You might have heard that Disney is releasing a new Star Wars film at the end of this year. You might also have heard that it has tossed out almost all the non-film pre-acquisition content produced under license from Lucasfilm. That leaves a lot of gaps in Star Wars canon, but the upcoming mobile game Star Wars: Uprising might get things back on track a bit. It's set between Return of the Jedi and the new film.
Fearless Fantasy might make you do a double-take. Yes, the characters actually look like that. They're quirky. The entire art style is peculiar, and it sets you up for what to expect from the rest of the experience. This isn't your usual role-playing game.
Fearless Fantasy treats us to an original plot accompanied by animated cutscenes and voice-overs. You play as Leon, a bounty hunter who is out to slay the world's most dangerous creatures and save a girl from a horrible marriage.
The biggest Android gaming news of the month was certainly the release of NVIDIA's SHIELD Android TV, and it brought with it quite a few high-profile PC ports. But since the vast majority of readers don't have one, I've decided to restrict this month's top picks to more general smartphone and tablet games. Fear not, SHIELD early adopters: you get your own picks down there below the honorable mention section.
Chaos Rings is Square Enix's only RPG series that started on mobile, namely on iOS and then ported to Android. The series is actually developed by Media Vision and only published by Square, but it's hard not to see the latter's influence on thirty years of Japanese RPGs in the games. The latest release is Chaos Rings III (actually the fourth game to hit Android), now available in the Play Store for a hefty $19.99, thankfully without in-app purchases.
The original Knights of Pen & Paper was hugely popular on Android, and now the second iteration is ready to play. It's time to don your robe and wizard hat and get ready for an adventure. This game will be familiar to fans of the original, but there are some surprises lurking in that game room too.
If you want to play classic ports or new PC games on your phone or tablet, then April was definitely your month. Between the blockbuster adventure game Broken Age and classics like Ys, there's a lot of non-mobile goodness to go around. But don't worry: there are a few original games to investigate as well, notably Implosion and the third entry in the Sorcery series. Here in no particular order are our top picks, along with some honorable mentions.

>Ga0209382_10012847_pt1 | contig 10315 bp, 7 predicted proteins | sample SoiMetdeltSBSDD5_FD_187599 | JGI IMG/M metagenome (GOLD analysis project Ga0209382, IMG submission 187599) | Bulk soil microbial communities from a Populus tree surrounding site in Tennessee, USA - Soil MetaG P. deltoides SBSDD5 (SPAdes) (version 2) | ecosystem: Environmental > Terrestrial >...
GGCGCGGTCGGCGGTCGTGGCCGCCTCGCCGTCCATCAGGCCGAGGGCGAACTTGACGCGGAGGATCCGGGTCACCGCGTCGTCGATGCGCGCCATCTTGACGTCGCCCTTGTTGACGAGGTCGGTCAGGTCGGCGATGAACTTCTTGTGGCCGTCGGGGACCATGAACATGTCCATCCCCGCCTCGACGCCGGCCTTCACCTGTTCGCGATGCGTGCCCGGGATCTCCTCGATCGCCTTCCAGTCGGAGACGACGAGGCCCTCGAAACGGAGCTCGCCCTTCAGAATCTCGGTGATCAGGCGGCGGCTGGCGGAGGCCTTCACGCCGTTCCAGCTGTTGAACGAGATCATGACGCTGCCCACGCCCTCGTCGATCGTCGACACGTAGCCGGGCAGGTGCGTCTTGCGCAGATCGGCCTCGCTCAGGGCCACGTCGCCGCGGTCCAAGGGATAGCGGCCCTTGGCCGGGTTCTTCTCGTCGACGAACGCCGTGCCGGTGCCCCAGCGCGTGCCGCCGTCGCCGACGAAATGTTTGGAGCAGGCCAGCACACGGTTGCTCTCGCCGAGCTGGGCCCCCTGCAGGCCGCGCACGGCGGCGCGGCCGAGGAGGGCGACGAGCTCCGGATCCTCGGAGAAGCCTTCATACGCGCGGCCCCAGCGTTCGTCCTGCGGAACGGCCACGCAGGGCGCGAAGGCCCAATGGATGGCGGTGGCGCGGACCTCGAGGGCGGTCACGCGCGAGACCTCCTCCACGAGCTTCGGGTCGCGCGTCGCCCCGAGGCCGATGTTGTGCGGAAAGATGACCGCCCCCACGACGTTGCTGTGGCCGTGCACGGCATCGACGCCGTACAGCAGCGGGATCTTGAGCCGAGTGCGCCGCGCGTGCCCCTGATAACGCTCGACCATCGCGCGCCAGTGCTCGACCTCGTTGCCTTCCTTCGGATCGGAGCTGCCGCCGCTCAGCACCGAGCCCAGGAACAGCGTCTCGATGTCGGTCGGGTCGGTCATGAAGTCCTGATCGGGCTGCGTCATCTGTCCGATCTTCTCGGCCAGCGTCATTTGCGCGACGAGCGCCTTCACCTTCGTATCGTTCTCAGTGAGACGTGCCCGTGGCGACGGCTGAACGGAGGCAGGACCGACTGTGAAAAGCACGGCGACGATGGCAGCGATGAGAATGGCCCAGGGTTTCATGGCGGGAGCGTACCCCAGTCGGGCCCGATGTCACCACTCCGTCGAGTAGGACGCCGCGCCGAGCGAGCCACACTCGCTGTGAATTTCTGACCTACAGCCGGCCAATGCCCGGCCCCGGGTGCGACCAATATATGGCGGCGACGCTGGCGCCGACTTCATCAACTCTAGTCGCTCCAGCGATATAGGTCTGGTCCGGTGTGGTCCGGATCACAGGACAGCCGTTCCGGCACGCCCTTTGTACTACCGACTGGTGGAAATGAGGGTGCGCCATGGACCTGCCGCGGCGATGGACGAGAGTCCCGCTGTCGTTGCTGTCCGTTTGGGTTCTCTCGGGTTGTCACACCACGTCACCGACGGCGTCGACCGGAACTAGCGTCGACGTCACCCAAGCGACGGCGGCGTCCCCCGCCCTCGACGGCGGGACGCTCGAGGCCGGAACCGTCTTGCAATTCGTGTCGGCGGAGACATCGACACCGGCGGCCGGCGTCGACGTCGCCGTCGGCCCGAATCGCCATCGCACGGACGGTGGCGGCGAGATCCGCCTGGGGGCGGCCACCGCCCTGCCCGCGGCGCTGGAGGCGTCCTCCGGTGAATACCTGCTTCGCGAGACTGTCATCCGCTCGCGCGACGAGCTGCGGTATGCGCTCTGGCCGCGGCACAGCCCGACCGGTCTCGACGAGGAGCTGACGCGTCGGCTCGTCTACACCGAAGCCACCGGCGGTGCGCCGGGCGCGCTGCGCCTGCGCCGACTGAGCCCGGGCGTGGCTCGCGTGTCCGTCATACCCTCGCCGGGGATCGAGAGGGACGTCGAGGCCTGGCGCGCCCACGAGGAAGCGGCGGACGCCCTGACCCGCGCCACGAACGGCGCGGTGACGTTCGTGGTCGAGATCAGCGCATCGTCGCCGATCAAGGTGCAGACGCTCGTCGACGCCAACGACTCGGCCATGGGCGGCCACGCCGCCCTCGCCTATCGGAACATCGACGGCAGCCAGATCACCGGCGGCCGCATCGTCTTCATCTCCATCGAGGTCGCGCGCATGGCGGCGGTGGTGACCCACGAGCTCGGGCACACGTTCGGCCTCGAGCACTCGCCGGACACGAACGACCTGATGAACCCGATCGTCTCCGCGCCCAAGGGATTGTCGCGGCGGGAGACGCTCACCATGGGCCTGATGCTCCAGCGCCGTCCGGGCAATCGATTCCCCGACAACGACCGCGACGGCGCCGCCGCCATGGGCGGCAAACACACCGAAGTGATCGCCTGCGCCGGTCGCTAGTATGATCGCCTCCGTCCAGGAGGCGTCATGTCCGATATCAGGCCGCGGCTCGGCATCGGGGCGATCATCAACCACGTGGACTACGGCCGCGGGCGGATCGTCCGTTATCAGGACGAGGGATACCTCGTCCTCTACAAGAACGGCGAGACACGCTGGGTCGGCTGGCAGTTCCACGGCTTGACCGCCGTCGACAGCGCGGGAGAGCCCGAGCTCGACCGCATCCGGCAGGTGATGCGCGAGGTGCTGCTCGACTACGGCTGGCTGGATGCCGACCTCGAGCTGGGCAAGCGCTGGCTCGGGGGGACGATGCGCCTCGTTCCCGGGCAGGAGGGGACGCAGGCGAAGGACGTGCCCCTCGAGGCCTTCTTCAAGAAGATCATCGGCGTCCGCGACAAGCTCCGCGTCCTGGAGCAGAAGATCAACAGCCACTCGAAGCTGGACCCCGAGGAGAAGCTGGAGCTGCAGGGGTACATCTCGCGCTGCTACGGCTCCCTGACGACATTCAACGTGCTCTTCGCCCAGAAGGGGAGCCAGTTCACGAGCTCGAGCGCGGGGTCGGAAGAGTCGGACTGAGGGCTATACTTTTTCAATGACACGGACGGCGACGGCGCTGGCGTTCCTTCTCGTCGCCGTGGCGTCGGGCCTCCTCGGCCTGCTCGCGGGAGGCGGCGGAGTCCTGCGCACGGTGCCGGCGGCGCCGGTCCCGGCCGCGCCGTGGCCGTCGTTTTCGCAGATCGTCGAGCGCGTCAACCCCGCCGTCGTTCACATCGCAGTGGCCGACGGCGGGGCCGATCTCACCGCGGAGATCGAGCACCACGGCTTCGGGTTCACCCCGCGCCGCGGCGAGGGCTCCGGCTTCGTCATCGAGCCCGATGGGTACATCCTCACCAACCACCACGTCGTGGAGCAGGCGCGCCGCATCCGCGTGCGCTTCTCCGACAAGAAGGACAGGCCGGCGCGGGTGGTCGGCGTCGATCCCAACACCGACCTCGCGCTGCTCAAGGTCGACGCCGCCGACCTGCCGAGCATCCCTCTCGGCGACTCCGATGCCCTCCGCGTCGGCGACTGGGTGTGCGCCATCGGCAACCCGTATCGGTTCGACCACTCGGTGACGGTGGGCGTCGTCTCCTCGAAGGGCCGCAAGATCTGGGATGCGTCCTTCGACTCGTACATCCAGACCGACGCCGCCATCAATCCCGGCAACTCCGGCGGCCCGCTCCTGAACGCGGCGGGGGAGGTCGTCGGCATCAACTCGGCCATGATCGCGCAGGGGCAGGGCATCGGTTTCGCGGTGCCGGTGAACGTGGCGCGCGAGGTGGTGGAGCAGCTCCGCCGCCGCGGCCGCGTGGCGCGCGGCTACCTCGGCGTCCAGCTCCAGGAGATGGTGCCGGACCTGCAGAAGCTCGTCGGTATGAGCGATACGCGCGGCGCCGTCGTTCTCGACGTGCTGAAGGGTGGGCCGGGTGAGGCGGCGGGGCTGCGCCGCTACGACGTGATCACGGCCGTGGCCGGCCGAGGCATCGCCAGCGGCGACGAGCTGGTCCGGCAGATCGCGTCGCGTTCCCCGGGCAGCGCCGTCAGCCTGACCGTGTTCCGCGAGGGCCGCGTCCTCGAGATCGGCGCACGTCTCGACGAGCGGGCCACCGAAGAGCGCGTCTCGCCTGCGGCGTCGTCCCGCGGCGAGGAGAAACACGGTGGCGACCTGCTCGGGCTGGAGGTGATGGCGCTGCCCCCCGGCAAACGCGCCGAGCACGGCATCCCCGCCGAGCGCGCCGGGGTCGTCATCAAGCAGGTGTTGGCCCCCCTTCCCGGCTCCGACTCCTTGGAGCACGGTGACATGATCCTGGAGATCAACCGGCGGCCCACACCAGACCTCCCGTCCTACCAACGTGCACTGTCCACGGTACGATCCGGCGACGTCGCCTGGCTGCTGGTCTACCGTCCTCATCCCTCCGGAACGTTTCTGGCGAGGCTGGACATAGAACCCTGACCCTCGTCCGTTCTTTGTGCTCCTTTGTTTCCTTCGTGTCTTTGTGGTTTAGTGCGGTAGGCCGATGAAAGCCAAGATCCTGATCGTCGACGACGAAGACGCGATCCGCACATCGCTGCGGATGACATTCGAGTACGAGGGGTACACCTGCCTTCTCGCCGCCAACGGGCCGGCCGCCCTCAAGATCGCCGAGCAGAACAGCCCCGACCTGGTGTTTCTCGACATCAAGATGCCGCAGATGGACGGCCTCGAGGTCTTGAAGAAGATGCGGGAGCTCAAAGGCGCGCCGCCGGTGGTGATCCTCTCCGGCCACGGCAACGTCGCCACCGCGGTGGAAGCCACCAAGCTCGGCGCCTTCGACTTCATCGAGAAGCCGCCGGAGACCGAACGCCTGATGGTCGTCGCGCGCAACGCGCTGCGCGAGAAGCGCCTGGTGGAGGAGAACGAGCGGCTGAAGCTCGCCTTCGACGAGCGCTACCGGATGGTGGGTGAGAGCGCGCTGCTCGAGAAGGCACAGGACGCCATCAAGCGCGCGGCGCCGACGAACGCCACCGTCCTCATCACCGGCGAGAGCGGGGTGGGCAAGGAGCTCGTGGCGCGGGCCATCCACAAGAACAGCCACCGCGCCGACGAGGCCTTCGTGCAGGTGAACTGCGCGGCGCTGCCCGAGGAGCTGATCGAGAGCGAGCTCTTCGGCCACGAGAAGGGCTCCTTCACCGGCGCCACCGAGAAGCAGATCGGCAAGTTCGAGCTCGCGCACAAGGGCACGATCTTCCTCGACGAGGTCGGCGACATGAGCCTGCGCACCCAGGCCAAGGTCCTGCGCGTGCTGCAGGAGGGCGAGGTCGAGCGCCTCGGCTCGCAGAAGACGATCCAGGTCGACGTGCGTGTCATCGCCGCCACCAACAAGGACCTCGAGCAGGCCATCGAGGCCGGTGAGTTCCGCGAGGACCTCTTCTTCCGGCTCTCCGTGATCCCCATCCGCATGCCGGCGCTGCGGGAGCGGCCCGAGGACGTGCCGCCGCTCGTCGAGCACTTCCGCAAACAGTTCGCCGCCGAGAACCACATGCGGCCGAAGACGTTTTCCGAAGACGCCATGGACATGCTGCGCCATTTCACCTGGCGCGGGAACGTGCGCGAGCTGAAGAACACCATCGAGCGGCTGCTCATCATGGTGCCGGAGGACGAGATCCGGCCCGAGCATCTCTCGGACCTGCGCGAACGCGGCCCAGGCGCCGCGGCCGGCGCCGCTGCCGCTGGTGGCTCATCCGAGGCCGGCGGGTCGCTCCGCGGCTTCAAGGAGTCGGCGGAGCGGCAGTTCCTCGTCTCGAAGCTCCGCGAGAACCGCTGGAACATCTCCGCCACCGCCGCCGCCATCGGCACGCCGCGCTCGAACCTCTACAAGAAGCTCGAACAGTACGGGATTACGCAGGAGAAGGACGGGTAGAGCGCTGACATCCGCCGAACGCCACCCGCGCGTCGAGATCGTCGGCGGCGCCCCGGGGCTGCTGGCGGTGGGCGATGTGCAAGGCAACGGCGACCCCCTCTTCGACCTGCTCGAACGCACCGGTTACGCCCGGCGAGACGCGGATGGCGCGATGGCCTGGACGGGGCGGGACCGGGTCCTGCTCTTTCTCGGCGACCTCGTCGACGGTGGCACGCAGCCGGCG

What if you could simply draw a shape in the air and your enemies would be incinerated by fireballs? That'd be quite a trick, but it isn't happening in real life. It totally happens in Spellcrafter, though. This strategic RPG has just launched on Android, and it's completely free of in-app purchases. Just buy it once, and it's yours forever.
Welcome to the latest entry in our Bonus Round series, wherein we tell you all about the new Android games of the day that we couldn't get to during our regular news rounds. Consider this a quick update for the dedicated gamers who can't wait for our bi-weekly roundups, and don't want to wade through a whole day's worth of news just to get their pixelated fix. Today we've got a new dungeon-crawler, another Kairosoft management sim, a puzzle-RPG combo, an 8-bit endless runner, and a new Tin Man game-book.
Normally an Android re-release of a decades-old RPG means we're talking about another Squaresoft or Enix port, but this one is digging deep into the annals of Japanese role-playing game history. The Ys series (pronounced... okay, I honestly have no idea how it's pronounced) is a collection of action-RPGs that stretches across four decades and dozens of platforms all the way back to 1987. Ys Chronicles 1, an updated port of the game that began the franchise, is now available on Android from DotEmu.
We've covered both of the previous entries in the Sorcery series, from 80 Days developer Inkle Ltd., when they landed on Android. At the core they're game-books, a genre that mixes old-school dice-based tabletop RPGs and structured "Choose Your Own Adventure" narratives, like those so prominently featured in the library of Tin Man Games. But the Sorcery series takes this idea further with a dynamic story engine, interesting animations, skeuomorphic interface design, and hand-drawn everything.